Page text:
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I am trying to load a large video into a tag using XMLHttpRequest. I've successfully gotten this to work with small video files using the following code:

window.URL = window.URL || window.webkitURL;

var xhr = new XMLHttpRequest();
xhr.open('GET', 'quicktest.mp4', true);
xhr.responseType = 'blob';
xhr.onload = function(e) {
var video = document.createElement('video');
video.src = window.URL.createObjectURL(this.response);
video.autoplay = true;
document.body.appendChild(video);
};
xhr.send();

No problem if the video is small. However, my file is quite large and creates an out-of-memory error, causing Chrome to crash. Firefox won't even finish loading it, either. I've seen two seperate instances after hours of searching of people suggesting to 'download the file in chunks' and put them back together before sending it to the tag, and I've even found one very promising solution that deals with this very exact scenario. However, I'm at a complete loss as to implementing this workaround. If someone could point me in the right direction.. what would be required to impliment this fix, or anything, I would extremely appreciate it.

If curious why I'm even bothering to load video using XHR.. I'm wanting to autoplay my large video, but Chrome always jumps the gun and starts playing it immediately, thinking that it can play the entire thing with no problem (unreliable "canplaythrough" event) and I can't seem to find a way to get Chrome to buffer the entire video before playing. So I'm resorting to XHR, but having no luck.

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1 Answer 1

It's unfortunate that the browser needs to do so much copying in this scenario - the code does seem like it should work, since you're creating a blob URL and not a super long dataURI string. But sure enough, this method is very slow. However, there is another solution that should give you what you want without messing about with XHR.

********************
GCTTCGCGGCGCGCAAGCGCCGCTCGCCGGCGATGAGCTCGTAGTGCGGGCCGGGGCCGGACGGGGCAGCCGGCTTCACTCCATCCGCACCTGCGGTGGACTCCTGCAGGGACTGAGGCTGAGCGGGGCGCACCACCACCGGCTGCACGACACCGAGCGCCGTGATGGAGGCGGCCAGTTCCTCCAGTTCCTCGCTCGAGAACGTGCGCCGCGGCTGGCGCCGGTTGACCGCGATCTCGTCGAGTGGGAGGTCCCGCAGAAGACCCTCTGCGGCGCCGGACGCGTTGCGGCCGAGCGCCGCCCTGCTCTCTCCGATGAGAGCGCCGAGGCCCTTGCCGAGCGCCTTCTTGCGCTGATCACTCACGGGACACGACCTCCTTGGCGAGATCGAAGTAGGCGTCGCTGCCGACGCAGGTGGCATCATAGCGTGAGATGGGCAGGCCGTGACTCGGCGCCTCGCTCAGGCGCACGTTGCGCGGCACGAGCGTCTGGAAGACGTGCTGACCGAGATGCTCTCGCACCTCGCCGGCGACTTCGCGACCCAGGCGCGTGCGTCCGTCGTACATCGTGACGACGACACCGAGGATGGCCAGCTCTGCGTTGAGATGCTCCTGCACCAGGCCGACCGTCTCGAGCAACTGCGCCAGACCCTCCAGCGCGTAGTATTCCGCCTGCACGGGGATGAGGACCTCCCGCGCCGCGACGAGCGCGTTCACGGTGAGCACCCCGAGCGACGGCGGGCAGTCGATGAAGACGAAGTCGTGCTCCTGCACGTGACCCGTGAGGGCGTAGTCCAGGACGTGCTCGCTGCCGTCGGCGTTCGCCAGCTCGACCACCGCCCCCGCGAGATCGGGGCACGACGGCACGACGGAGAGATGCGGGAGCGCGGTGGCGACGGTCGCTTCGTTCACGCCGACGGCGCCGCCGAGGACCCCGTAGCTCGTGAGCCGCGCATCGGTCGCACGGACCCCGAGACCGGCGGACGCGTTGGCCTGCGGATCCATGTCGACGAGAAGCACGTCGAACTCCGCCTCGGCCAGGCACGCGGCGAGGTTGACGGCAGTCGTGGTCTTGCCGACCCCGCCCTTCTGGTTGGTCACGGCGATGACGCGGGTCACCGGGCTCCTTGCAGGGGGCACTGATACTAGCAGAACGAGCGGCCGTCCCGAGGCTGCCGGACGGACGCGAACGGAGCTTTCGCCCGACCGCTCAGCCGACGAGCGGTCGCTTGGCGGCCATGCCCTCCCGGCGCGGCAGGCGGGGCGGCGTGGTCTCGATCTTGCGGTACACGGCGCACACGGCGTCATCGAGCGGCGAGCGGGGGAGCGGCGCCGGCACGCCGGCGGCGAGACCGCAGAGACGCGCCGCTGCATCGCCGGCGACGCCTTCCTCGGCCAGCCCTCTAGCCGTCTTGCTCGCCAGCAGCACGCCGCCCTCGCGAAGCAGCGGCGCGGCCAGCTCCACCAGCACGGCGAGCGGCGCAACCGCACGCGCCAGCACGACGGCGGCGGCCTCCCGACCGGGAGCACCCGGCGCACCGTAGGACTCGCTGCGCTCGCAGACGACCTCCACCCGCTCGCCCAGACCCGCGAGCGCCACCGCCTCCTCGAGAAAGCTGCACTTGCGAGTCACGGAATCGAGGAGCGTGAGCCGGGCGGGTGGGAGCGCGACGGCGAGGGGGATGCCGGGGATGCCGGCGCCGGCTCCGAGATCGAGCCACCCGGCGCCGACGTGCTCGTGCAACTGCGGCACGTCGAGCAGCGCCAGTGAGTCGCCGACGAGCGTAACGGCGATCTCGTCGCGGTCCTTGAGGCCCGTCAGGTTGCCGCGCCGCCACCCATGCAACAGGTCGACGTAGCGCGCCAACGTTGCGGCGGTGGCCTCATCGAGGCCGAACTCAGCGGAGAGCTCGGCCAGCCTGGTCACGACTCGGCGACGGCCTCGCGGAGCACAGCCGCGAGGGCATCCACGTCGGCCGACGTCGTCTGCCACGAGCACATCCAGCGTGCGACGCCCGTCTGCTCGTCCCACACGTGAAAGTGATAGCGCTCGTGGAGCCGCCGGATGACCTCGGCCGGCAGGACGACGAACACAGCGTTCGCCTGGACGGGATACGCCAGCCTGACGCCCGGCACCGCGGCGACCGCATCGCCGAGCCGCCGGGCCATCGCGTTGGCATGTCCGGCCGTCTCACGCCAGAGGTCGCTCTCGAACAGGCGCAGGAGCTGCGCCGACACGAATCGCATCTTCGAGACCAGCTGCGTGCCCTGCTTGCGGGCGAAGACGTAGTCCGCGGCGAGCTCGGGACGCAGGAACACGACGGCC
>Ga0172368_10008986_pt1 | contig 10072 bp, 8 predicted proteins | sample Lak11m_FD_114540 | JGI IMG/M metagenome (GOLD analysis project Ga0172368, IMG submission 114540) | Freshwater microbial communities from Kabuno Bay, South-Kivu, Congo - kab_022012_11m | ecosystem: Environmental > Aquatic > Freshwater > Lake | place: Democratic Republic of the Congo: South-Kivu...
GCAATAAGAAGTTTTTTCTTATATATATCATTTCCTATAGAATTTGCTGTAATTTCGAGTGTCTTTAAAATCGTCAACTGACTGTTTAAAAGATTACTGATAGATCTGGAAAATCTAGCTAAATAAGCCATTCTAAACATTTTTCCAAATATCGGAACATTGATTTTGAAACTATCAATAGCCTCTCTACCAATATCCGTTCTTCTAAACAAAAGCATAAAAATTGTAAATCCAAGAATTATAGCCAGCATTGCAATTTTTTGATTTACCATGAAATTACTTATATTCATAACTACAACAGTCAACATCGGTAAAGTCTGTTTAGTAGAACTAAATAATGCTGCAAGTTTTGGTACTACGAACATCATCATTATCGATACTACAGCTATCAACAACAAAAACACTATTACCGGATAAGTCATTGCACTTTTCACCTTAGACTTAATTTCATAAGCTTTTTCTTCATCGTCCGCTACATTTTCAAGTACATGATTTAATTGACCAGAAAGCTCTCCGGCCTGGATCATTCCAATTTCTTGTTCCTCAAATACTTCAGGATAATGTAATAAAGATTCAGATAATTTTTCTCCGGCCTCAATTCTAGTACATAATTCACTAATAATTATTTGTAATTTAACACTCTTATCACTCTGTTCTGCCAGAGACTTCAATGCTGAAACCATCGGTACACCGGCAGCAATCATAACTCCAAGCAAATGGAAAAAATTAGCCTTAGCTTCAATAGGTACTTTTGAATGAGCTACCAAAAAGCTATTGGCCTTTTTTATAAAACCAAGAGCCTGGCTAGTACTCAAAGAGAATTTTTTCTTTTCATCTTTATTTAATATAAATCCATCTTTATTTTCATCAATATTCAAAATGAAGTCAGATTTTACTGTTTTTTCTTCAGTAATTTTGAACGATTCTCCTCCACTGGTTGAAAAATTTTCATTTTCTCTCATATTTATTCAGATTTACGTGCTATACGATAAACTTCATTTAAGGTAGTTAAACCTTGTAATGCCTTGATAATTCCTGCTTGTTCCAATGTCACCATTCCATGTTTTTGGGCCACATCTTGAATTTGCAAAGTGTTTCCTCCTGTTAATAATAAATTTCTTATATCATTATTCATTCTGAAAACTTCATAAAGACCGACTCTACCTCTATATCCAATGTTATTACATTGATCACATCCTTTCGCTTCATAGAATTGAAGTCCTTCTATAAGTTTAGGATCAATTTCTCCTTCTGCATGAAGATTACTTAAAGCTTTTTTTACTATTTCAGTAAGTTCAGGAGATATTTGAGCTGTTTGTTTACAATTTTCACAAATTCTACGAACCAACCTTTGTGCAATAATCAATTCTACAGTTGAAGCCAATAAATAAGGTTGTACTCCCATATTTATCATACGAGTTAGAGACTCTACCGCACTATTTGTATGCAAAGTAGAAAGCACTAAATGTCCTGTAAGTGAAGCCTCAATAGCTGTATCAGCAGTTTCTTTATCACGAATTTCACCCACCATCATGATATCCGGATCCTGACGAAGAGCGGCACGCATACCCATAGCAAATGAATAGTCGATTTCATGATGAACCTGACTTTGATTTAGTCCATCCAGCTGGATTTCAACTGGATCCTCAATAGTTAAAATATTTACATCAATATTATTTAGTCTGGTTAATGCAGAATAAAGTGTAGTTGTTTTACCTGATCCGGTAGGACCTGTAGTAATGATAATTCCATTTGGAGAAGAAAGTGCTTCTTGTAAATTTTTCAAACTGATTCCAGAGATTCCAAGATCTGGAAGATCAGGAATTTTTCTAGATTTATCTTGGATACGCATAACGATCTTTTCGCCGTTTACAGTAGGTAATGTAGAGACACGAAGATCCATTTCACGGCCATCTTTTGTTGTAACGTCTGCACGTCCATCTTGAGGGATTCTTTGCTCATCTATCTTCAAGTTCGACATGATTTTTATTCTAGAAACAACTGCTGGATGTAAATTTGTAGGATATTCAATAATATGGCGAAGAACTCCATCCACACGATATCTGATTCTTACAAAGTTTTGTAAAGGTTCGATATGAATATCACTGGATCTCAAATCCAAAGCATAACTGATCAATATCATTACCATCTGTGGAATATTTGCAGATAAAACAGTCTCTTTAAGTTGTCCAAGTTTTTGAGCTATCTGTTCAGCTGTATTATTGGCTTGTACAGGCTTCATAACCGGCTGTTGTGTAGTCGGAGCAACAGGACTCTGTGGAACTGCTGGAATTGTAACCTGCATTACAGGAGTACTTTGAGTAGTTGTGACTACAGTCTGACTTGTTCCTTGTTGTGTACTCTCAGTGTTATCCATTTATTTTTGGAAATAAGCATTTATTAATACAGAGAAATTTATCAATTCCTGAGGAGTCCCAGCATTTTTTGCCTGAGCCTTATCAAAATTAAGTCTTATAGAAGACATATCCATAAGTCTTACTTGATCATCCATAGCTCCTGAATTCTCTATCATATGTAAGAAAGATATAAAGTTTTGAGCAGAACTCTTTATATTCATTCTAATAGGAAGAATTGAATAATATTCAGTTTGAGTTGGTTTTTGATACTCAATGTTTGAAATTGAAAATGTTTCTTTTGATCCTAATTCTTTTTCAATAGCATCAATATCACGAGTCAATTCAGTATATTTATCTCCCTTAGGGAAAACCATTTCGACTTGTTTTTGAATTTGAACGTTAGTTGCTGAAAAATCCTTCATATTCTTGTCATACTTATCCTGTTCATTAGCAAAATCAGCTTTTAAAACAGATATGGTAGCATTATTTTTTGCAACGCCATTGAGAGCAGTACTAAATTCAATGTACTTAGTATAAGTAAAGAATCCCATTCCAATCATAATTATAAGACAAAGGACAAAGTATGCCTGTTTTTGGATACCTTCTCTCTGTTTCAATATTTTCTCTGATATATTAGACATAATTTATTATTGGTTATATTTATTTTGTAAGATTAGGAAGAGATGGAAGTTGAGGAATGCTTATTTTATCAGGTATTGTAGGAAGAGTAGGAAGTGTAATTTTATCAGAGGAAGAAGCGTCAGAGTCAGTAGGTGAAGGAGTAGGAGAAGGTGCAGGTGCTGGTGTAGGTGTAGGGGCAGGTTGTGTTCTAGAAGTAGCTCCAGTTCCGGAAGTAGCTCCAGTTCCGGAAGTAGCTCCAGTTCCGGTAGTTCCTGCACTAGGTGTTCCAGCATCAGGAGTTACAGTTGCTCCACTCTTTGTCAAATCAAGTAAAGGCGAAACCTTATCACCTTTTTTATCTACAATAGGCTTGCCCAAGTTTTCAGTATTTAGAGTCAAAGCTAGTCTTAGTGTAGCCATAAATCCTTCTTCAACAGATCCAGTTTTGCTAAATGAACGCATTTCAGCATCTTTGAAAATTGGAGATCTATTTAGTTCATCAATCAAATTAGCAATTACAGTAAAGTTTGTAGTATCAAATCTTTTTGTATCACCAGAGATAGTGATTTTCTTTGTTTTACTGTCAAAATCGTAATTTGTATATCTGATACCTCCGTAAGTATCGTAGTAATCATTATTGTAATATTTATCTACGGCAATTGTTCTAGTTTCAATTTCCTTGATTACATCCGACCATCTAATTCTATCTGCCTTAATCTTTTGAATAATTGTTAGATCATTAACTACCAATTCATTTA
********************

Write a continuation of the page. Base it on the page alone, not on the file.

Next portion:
Create a video element and set src to your mp4 (or webm for firefox) file. Add a listener for the 'progress' event, which should fire regularly as the browser downloads the file. In that listener, you can check the buffered property to see how much of the video has downloaded and make your own decision as to whether you're ready to start playing.

Now, here it gets a little bit ugly. Even with preload, the browser still will only buffer a little bit of the video, probably about the same amount that it needs to fire canplaythrough. You'll only get one or two progress events, and then nothing. So, when you create the video element, set it to autoplay, and then hide it and mute it. That should force the browser to download the rest of the video and trigger more progress events. When it's fully buffered, or enough to satisfy you, set currentTime back to zero, unmute and unhide.

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this is a very very interesting solution. I'm going to attempt to do what you suggested.. it seems like it just might be the trick. –  fanfare Oct 29 '13 at 5:08
    
I think I've already run into a snag: lets say instead of checking the buffer (although it would be the same type of situation if I was checking the buffer) let's listen for the 'ended' event, to let the entire video buffer/play to the end, then jump back to the beginning, like you suggested. Once it goes back to the beginning, unhides, and unmutes, and starts playing, wouldn't it keep jumping back to the beginning every time there's an 'ended' event? So instead of 'ended' if I were using listening for progress events, wouldn't it just keep jumping back to the beginning in a loop? –  fanfare Oct 29 '13 at 5:24
    
You could remove the progress or ended listener after you're done with them. Also, waiting for ended would take unnecessarily long. If you have a 5-min video, it could take 20 sec to download, but you'd wait the whole 5 minutes. –  brianchirls Oct 29 '13 at 6:06
    
You let me hope one time it will be solved. You could send range requests. I think yamdi.exe will be helpful too. It sets the video internal header at the beginning and prints out those information like key frame,duration, etc. –  B.F. Oct 30 '13 at 18:35

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